Danish invasions

In his Ecclesiastical History, the Venerable Bede writes about contacts made between the English language and other languages. When looking to define or explain the English language, it helps to consider the implications of these contacts. One implication, for example, is that foreign words, or borrowings, were introduced to the English lexicon.

From written histories, such as Bede’s, we know something of the languages that English came into contact with and how these contacts came about; for example

  • Latin mingled with English by way of Christian missionaries
  • Danish came in via Viking invasion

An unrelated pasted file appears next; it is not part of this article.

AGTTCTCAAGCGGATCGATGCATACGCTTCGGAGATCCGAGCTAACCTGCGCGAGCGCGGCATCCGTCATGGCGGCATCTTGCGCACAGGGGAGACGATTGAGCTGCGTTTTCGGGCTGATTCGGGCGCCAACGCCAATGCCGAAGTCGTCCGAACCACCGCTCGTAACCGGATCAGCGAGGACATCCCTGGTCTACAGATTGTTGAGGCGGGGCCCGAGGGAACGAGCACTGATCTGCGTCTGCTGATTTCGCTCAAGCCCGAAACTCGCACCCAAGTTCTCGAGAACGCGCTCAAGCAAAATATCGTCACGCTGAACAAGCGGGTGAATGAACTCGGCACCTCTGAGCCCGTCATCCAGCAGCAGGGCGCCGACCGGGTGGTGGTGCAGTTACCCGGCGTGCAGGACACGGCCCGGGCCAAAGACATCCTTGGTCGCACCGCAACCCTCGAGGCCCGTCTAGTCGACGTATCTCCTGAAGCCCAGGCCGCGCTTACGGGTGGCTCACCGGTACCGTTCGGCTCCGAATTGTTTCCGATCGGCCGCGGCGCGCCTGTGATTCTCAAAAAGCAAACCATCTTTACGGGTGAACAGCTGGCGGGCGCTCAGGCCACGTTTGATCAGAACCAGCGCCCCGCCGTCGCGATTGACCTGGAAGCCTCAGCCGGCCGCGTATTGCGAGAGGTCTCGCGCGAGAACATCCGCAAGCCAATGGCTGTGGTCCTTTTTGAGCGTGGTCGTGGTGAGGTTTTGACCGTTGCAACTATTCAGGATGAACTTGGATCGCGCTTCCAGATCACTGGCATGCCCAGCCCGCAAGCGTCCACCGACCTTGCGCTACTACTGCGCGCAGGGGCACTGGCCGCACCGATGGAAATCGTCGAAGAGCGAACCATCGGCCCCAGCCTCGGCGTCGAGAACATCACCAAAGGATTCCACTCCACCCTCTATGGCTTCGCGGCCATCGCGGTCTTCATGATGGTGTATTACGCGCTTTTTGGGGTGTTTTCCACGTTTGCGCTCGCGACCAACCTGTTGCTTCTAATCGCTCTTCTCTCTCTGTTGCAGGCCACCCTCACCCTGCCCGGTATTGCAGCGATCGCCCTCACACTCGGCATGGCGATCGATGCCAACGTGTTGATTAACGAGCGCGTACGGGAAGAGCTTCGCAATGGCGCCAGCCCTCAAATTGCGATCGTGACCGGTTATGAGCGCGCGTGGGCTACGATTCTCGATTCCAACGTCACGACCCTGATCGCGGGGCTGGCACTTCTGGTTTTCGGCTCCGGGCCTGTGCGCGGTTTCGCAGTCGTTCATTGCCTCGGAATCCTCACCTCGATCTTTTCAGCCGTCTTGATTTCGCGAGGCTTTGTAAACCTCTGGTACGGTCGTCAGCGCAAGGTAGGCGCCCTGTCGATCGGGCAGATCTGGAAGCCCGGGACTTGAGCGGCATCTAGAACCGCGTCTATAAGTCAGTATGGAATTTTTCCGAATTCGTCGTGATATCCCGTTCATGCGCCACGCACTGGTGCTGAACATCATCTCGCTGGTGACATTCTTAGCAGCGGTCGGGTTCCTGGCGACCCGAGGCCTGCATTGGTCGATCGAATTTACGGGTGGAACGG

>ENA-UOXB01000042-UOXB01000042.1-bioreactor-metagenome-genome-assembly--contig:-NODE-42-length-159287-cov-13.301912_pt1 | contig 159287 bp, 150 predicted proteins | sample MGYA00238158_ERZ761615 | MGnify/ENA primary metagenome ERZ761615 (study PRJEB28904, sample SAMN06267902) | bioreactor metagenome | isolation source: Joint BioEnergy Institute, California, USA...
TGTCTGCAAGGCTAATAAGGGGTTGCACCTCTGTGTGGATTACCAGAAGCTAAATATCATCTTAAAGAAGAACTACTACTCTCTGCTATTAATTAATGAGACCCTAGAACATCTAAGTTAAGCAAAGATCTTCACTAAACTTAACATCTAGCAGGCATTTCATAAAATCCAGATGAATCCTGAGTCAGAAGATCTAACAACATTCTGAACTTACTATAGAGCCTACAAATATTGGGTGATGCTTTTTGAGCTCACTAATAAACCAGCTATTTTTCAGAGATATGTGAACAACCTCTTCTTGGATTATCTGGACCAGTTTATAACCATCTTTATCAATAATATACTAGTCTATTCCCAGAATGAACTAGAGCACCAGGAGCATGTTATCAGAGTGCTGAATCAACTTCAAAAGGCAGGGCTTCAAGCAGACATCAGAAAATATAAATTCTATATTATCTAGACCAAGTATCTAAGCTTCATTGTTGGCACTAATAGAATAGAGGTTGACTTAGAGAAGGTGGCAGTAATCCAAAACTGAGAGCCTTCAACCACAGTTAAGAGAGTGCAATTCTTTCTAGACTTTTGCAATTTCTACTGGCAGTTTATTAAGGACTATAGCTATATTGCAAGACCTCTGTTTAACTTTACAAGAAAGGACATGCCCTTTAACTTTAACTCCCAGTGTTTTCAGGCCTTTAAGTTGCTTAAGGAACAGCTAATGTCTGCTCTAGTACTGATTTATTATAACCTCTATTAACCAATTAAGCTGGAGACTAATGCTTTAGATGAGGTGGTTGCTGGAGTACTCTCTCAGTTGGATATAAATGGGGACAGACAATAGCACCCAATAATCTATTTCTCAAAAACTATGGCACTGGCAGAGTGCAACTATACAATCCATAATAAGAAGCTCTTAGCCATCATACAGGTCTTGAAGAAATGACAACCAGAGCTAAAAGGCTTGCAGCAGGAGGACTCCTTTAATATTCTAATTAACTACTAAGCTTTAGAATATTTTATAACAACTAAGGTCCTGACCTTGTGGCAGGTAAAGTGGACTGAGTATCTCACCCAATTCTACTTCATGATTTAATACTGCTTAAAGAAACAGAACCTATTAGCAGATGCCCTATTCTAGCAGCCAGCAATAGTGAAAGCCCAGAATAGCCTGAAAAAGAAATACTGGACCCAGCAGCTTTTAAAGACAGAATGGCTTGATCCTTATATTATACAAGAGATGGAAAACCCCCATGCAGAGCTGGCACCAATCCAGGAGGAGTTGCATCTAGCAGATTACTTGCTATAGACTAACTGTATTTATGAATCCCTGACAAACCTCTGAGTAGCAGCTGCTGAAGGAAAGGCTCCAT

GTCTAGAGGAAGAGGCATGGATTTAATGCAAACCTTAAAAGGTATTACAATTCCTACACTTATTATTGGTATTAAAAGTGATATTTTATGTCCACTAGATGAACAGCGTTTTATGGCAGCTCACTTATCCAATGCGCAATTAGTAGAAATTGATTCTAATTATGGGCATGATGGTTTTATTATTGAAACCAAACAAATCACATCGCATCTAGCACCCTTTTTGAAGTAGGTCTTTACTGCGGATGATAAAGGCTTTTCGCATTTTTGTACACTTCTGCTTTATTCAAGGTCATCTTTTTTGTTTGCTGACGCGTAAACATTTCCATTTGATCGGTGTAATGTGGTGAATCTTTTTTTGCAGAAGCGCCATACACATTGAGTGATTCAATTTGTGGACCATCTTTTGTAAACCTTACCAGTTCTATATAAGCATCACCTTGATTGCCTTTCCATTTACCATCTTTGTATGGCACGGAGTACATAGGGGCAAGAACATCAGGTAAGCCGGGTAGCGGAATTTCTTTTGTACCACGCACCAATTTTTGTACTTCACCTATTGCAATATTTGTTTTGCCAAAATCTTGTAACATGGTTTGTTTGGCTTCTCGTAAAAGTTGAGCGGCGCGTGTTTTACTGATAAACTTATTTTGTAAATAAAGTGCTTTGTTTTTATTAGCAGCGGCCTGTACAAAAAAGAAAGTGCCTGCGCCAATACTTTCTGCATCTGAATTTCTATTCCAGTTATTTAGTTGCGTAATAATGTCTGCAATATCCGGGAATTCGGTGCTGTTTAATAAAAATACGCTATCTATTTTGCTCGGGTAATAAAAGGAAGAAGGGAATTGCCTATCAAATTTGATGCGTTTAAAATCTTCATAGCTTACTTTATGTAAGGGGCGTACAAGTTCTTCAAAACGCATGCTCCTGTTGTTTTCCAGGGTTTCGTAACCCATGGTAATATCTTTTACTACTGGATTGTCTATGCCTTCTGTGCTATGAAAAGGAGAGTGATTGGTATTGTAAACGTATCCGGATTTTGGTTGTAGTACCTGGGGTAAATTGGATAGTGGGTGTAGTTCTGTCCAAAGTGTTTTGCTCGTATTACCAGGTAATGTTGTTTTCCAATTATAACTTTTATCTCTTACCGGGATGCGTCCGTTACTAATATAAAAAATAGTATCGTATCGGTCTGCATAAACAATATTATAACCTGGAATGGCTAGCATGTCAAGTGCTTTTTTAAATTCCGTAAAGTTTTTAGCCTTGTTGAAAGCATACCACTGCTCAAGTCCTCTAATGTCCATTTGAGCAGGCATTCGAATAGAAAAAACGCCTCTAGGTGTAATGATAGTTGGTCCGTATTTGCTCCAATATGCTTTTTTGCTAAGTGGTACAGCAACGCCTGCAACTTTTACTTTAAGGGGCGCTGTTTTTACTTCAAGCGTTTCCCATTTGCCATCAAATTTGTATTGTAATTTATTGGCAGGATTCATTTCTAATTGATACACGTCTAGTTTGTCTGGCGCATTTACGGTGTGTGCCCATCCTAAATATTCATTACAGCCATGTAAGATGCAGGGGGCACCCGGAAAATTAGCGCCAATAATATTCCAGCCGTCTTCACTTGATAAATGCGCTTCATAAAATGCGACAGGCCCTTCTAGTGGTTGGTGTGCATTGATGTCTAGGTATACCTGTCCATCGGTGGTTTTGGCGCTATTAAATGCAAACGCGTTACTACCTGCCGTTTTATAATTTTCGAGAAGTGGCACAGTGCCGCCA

• French came in primarily as a reult of the Norman invasion

Although the “Viking raids on Britian” are considered to be the “second big linguistic invasion[1],” we don’t see these words turning up in manuscripts until the Middle English period (Crystal 48).

Viking expansion. [Click image to view a larger version of this map.]

1 Author David Crystal notes in The Cambridge Encyclopedia of the English Language (CEEL), the “second big linguistic invasion came as a result of the Viking raids on Britain, which began in ad 787 and continued at intervals for some 200 years. Regular settlement began in the mid-9th century, and within a few years the Danes controlled most of eastern England. They were prevented from further gains by their defeat in 878 at Ethandun” (25).

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